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Dysregulation of iron and copper homeostasis in nonalcoholic fatty liver.

Abstract

Elevated iron stores as indicated by hyperferritinemia with normal or mildly elevated transferrin saturation and mostly mild hepatic iron deposition are a characteristic finding in subjects with non-alcoholic fatty liver disease (NAFLD). Excess iron is observed in approximately one third of NAFLD patients and is commonly referred to as the "dysmetabolic iron overload syndrome". Clinical evidence suggests that elevated body iron stores aggravate the clinical course of NAFLD with regard to liver-related and extrahepatic disease complications which relates to the fact that excess iron catalyses the formation of toxic hydroxyl-radicals subsequently resulting in cellular damage. Iron removal improves insulin sensitivity, delays the onset of type 2 diabetes mellitus, improves pathologic liver function tests and likewise ameliorates NAFLD histology. Several mechanisms contribute to pathologic iron accumulation in NAFLD. These include impaired iron export from hepatocytes and mesenchymal Kupffer cells as a consequence of imbalances in the concentrations of iron regulatory factors, such as hepcidin, cytokines, copper or other dietary factors. This review summarizes the knowledge about iron homeostasis in NAFLD and the rationale for its therapeutic implications.

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  • Authors+Show Affiliations

    ,

    Elmar Aigner, Christian Datz, Obesity Research Unit, Paracelsus Medical University Salzburg, 5020 Salzburg, Austria.

    ,

    Elmar Aigner, Christian Datz, Obesity Research Unit, Paracelsus Medical University Salzburg, 5020 Salzburg, Austria.

    Elmar Aigner, Christian Datz, Obesity Research Unit, Paracelsus Medical University Salzburg, 5020 Salzburg, Austria.

    Source

    World journal of hepatology 7:2 2015 Feb 27 pg 177-88

    Pub Type(s)

    Journal Article
    Review

    Language

    eng

    PubMed ID

    25729473

    Citation

    Aigner, Elmar, et al. "Dysregulation of Iron and Copper Homeostasis in Nonalcoholic Fatty Liver." World Journal of Hepatology, vol. 7, no. 2, 2015, pp. 177-88.
    Aigner E, Weiss G, Datz C. Dysregulation of iron and copper homeostasis in nonalcoholic fatty liver. World J Hepatol. 2015;7(2):177-88.
    Aigner, E., Weiss, G., & Datz, C. (2015). Dysregulation of iron and copper homeostasis in nonalcoholic fatty liver. World Journal of Hepatology, 7(2), pp. 177-88. doi:10.4254/wjh.v7.i2.177.
    Aigner E, Weiss G, Datz C. Dysregulation of Iron and Copper Homeostasis in Nonalcoholic Fatty Liver. World J Hepatol. 2015 Feb 27;7(2):177-88. PubMed PMID: 25729473.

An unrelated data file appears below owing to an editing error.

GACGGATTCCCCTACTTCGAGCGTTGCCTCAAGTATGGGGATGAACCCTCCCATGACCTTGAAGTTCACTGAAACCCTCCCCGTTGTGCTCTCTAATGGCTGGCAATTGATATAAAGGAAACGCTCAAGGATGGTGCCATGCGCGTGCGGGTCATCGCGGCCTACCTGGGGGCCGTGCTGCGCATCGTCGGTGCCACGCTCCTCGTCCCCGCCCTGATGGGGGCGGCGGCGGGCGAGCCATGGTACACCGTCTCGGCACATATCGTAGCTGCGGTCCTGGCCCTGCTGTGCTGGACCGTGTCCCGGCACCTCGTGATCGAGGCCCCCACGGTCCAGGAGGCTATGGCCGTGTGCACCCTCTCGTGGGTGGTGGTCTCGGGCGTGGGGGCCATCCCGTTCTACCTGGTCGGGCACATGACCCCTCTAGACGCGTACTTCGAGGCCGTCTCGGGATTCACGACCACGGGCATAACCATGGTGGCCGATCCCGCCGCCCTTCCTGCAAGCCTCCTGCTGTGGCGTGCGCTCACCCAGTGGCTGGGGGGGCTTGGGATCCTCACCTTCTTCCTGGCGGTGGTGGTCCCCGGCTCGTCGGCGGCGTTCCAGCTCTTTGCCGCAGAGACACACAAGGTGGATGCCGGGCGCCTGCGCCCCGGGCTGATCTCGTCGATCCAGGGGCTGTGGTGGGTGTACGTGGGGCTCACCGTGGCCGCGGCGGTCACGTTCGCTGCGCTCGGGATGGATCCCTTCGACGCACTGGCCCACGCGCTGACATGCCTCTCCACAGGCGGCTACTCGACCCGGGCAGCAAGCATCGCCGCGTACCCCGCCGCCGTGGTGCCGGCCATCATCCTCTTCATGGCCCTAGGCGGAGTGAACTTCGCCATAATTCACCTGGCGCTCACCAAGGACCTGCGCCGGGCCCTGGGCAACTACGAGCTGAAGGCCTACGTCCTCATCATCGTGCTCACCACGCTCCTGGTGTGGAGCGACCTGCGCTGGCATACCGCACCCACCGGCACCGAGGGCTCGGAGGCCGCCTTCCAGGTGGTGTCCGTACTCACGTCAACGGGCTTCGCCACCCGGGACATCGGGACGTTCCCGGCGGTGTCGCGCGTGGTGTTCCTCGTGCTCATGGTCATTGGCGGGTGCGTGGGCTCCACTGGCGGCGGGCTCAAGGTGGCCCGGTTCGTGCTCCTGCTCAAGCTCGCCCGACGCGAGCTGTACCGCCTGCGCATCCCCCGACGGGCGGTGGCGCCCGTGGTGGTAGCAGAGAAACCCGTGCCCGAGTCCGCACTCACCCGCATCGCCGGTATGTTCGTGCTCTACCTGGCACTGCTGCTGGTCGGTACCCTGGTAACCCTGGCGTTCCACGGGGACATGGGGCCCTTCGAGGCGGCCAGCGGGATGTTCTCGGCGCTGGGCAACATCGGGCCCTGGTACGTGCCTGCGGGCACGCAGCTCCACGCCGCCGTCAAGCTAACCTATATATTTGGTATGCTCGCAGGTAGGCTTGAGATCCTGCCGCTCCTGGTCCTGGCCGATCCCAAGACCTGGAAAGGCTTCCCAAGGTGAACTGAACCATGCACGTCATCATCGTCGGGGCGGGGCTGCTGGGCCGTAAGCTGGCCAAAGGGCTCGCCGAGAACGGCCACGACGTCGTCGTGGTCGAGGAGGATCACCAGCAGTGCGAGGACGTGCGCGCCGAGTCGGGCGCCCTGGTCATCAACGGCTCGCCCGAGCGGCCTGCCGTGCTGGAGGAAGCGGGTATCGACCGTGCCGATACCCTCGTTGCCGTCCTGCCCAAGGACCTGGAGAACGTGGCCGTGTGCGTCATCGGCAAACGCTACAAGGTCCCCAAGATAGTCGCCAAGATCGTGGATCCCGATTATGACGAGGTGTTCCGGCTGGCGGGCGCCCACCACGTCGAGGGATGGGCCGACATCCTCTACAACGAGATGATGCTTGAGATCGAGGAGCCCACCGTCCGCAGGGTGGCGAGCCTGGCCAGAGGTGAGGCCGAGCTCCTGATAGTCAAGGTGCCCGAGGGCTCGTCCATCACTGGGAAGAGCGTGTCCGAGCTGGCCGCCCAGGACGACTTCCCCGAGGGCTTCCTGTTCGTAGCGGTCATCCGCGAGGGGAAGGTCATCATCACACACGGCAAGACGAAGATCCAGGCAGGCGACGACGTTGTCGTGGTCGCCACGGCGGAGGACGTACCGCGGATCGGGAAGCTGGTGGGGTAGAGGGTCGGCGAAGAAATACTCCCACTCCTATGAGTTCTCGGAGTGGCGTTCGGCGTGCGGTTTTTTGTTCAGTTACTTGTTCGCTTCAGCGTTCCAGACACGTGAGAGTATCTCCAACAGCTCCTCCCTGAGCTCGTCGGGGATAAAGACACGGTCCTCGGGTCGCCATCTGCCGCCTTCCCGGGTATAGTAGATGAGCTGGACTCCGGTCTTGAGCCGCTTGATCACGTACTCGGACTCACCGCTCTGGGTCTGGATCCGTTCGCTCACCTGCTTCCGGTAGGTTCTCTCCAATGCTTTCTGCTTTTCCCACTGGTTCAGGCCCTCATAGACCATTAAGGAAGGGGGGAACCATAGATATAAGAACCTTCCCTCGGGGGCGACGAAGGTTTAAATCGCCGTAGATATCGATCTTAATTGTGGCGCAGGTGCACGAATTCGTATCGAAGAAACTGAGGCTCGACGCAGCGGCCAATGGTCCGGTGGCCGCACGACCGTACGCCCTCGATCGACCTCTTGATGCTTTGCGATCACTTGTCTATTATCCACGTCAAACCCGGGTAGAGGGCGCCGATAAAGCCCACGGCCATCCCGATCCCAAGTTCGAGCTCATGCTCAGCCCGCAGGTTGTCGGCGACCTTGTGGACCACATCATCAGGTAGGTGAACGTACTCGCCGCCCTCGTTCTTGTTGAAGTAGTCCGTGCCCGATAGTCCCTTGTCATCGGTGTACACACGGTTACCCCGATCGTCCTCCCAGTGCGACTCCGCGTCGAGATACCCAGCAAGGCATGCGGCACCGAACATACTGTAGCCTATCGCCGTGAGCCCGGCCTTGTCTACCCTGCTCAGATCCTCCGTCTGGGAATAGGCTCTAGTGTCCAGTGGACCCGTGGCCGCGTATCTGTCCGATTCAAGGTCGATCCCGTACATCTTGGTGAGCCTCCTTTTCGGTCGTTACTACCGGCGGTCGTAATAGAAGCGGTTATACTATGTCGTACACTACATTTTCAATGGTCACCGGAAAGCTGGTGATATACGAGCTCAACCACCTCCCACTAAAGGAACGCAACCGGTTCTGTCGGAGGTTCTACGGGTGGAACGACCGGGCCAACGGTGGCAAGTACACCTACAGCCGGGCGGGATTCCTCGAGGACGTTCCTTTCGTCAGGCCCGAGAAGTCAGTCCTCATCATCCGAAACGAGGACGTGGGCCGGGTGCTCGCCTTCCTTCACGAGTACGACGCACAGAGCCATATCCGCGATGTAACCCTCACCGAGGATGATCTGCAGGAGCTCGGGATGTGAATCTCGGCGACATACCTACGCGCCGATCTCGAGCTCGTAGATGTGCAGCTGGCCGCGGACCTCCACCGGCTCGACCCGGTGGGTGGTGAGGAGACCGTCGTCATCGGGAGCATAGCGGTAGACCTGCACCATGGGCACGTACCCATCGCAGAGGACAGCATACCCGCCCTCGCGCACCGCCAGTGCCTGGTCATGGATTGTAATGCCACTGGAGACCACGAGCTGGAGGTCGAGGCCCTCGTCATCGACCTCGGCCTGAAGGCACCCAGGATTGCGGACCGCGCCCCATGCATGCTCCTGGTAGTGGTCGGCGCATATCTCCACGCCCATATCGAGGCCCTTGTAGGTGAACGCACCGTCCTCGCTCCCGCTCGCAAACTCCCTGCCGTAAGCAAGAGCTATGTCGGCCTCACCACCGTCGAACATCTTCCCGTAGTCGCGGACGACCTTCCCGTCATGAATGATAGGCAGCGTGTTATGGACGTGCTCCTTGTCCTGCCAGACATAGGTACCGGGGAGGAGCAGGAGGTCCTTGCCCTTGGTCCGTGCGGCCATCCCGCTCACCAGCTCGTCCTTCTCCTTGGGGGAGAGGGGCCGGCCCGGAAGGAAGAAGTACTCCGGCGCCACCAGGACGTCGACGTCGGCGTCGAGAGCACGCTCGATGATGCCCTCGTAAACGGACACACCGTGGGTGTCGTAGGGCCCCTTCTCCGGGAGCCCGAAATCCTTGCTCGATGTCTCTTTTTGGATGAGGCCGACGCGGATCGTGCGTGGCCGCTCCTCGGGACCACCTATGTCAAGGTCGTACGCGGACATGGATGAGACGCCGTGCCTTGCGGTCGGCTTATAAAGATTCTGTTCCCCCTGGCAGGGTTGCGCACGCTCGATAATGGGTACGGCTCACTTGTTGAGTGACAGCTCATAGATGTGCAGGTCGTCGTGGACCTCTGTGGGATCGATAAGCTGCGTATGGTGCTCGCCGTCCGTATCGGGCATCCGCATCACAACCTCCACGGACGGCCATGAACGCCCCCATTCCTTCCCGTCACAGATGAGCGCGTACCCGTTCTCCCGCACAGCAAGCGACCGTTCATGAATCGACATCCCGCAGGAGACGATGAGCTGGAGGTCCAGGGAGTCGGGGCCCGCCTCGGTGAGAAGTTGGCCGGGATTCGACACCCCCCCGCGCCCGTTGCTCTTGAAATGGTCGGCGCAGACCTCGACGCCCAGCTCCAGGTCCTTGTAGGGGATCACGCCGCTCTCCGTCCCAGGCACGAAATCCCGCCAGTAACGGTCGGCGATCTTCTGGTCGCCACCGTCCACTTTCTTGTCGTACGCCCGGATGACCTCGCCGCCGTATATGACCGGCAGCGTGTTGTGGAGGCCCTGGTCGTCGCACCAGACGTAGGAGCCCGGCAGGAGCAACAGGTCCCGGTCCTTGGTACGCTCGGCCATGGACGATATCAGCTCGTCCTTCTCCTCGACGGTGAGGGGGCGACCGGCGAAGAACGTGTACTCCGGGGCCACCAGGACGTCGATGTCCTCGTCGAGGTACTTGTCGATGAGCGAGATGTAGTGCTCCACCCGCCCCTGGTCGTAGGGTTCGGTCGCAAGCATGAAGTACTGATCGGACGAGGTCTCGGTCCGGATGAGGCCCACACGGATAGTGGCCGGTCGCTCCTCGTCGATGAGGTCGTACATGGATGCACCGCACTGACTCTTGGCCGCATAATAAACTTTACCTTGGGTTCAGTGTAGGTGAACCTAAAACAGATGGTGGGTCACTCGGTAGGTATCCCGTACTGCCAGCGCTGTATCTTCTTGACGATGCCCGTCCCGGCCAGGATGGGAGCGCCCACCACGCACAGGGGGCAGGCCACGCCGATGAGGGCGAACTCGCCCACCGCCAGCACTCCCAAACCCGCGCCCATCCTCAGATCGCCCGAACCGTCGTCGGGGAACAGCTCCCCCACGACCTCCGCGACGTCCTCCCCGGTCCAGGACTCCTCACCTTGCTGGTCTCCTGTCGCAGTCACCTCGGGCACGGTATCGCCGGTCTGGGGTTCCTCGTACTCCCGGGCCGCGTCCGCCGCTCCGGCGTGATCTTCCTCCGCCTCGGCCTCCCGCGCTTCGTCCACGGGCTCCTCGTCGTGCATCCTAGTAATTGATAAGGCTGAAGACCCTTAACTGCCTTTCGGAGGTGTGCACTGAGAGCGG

* Article titles in AMA citation format should be in sentence-case
    TY - JOUR T1 - Dysregulation of iron and copper homeostasis in nonalcoholic fatty liver. AU - Aigner,Elmar, AU - Weiss,Günter, AU - Datz,Christian, PY - 2014/08/26/received PY - 2014/12/12/revised PY - 2014/12/29/accepted PY - 2015/3/3/entrez PY - 2015/3/3/pubmed PY - 2015/3/3/medline KW - Dysmetabolic iron overload syndrome KW - Hepcidin KW - Iron overload KW - Metabolic syndrome KW - Non-alcoholic fatty liver disease KW - Nonalcoholic steatohepatitis SP - 177 EP - 88 JF - World journal of hepatology JO - World J Hepatol VL - 7 IS - 2 N2 - Elevated iron stores as indicated by hyperferritinemia with normal or mildly elevated transferrin saturation and mostly mild hepatic iron deposition are a characteristic finding in subjects with non-alcoholic fatty liver disease (NAFLD). Excess iron is observed in approximately one third of NAFLD patients and is commonly referred to as the "dysmetabolic iron overload syndrome". Clinical evidence suggests that elevated body iron stores aggravate the clinical course of NAFLD with regard to liver-related and extrahepatic disease complications which relates to the fact that excess iron catalyses the formation of toxic hydroxyl-radicals subsequently resulting in cellular damage. Iron removal improves insulin sensitivity, delays the onset of type 2 diabetes mellitus, improves pathologic liver function tests and likewise ameliorates NAFLD histology. Several mechanisms contribute to pathologic iron accumulation in NAFLD. These include impaired iron export from hepatocytes and mesenchymal Kupffer cells as a consequence of imbalances in the concentrations of iron regulatory factors, such as hepcidin, cytokines, copper or other dietary factors. This review summarizes the knowledge about iron homeostasis in NAFLD and the rationale for its therapeutic implications. SN - 1948-5182 UR - https://www.unboundmedicine.com/medline/citation/25729473/full_citation L2 - http://www.wjgnet.com/1948-5182/full/v7/i2/177.htm DB - PRIME DP - Unbound Medicine ER -